Knowing the board as I did (they were once described by another homeowner as “litigious thugs”) I thought it to be a risky strategy. Then he went on regaling me with tales of other HOAs run completely amok. Of course, by now, it was obvious he was stalling me. I knew then that I had no legal counsel, but I did not let on that I had decided against his advice.
welcome to Privatopia
I can’t recall how I discovered Even McKenzie’s book, Privatopia, but it turned out to be very fortunate for me that I did. It opened my eyes to this whole ugly world of CIDs. If you only read one book on the subject, this is it. Between the time I last spoke to my attorney and the board’s deadline, I read this book and several others, and came away with a much better understanding of this insidious industry.
saved by the book
What I learned from those books, and not my HOA lawyer, is much of what I have already passed on to you. A property owner in a CID gives up many of their protections under the Constitution and United States common law. I was carrying on in the way most people do when faced with a situation of this sort: “This is America, and I know my rights!” HOA lawyers just love that sort of thing. For them, it’s a prelude to a payday. You’ve already heard this quote but it is well worth repeating.
“Resident in CIDs commonly fail to understand the difference between a regime based formally on rights, such as American civil governments, and the CID regime, which is based on restrictions. This leads to people becoming angry at board meetings and claiming that their rights have been violated⎯rights that they wrongly believe that they have in the CID.” Evan McKenzie, Privatopia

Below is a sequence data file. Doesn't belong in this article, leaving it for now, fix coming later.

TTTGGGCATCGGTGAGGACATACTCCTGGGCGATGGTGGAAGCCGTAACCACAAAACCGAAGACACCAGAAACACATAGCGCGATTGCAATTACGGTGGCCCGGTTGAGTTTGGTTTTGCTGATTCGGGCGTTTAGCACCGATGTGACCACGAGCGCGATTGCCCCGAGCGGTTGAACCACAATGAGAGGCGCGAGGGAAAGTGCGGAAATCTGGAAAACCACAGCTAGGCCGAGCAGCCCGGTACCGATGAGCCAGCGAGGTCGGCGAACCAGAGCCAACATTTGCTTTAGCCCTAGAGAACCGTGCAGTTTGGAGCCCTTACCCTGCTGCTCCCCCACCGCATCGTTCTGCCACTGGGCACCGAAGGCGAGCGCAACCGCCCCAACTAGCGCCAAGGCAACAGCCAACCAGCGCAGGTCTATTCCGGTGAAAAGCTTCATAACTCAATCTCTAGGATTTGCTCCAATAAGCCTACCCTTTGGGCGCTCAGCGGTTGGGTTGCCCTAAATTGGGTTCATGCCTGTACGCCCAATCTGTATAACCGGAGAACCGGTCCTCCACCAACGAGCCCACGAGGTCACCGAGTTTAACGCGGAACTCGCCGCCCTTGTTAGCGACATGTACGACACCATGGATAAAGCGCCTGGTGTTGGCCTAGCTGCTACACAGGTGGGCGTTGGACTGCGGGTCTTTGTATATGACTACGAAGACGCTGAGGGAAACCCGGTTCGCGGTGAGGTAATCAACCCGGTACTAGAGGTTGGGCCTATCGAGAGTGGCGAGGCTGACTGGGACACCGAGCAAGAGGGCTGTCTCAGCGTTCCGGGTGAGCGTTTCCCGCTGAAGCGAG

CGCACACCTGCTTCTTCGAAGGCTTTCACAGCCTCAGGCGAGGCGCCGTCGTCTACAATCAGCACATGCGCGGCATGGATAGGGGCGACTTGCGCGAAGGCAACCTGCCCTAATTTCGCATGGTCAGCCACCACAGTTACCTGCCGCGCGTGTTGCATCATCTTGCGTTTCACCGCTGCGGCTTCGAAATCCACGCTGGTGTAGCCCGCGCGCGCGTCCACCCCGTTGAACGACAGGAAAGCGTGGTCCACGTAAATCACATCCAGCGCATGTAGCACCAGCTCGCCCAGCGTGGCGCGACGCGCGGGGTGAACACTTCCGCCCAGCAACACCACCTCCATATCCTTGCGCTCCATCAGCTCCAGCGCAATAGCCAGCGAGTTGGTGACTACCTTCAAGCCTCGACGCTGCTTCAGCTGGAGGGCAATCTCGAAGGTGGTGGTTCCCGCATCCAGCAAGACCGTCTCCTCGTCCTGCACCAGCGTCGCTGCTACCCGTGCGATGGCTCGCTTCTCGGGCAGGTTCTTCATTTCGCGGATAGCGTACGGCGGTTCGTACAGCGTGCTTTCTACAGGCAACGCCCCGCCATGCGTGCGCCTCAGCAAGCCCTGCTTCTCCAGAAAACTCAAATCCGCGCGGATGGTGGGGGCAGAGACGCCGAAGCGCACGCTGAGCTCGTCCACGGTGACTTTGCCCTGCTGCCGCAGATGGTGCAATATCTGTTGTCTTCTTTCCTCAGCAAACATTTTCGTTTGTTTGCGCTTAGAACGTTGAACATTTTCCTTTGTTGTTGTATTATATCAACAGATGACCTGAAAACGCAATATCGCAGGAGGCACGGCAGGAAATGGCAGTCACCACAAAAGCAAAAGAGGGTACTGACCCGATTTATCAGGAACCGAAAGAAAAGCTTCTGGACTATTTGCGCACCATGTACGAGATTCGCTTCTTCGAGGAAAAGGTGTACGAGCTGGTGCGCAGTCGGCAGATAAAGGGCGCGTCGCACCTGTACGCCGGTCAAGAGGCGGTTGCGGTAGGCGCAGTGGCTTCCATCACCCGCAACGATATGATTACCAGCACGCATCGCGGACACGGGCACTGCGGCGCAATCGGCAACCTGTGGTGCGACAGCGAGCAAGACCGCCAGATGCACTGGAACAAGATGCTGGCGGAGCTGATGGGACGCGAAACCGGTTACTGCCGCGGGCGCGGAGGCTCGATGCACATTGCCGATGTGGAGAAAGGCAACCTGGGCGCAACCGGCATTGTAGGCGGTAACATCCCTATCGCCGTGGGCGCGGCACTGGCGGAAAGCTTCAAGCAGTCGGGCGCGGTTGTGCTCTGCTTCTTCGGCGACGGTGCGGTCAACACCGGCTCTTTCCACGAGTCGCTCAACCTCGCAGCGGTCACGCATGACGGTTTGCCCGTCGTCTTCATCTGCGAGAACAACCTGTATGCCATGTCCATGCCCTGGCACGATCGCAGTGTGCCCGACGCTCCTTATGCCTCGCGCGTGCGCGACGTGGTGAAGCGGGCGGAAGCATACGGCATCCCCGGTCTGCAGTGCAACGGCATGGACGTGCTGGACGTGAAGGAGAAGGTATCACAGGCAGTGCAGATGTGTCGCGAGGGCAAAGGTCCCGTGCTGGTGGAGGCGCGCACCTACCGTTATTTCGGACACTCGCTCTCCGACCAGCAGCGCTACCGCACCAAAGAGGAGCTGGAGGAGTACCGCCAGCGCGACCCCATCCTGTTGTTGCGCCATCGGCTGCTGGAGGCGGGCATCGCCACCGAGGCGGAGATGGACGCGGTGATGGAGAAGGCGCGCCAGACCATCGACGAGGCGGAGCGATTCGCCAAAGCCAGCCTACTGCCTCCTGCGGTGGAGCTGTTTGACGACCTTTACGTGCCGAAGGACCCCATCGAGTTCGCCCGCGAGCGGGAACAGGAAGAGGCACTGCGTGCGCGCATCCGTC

I researched further and found that it was true, a homeowner has no law to protect them from unscrupulous boards, management companies, and association lawyers. My grandfather protection under US common law was not valid in a private corporate government. You can’t seek arbitration, and you can’t get help from the attorney general of your state. You gave that up when you signed the CC&Rs; didn’t they tell you that?
There is little an attorney can do (even if he or she was willing to) in dealing with a common interest development regime when their client’s civil and constitutional rights have been limited by the CC&Rs.
Of course, an ethical attorney would have made this clear to me upon my initial inquiry and saved us both time and trouble.